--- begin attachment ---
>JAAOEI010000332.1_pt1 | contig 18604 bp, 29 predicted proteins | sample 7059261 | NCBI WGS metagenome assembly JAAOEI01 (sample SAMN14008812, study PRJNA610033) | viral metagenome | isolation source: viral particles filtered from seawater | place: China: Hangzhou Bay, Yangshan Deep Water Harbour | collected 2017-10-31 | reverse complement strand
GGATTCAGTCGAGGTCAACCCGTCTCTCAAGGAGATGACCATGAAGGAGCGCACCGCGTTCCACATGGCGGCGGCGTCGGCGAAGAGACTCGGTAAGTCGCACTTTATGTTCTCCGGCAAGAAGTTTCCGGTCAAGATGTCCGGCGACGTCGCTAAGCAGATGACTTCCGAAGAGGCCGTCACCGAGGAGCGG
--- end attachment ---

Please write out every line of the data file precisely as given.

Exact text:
>JAAOEI010000332.1_pt1 | contig 18604 bp, 29 predicted proteins | sample 7059261 | NCBI WGS metagenome assembly JAAOEI01 (sample SAMN14008812, study PRJNA610033) | viral metagenome | isolation source: viral particles filtered from seawater | place: China: Hangzhou Bay, Yangshan Deep Water Harbour | collected 2017-10-31 | reverse complement strand
GGATTCAGTCGAGGTCAACCCGTCTCTCAAGGAGATGACCATGAAGGAGCGCACCGCGTTCCACATGGCGGCGGCGTCGGCGAAGAGACTCGGTAAGTCGCACTTTATGTTCTCCGGCAAGAAGTTTCCGGTCAAGATGTCCGGCGACGTCGCTAAGCAGATGACTTCCGAAGAGGCCGTCACCGAGGAGCGG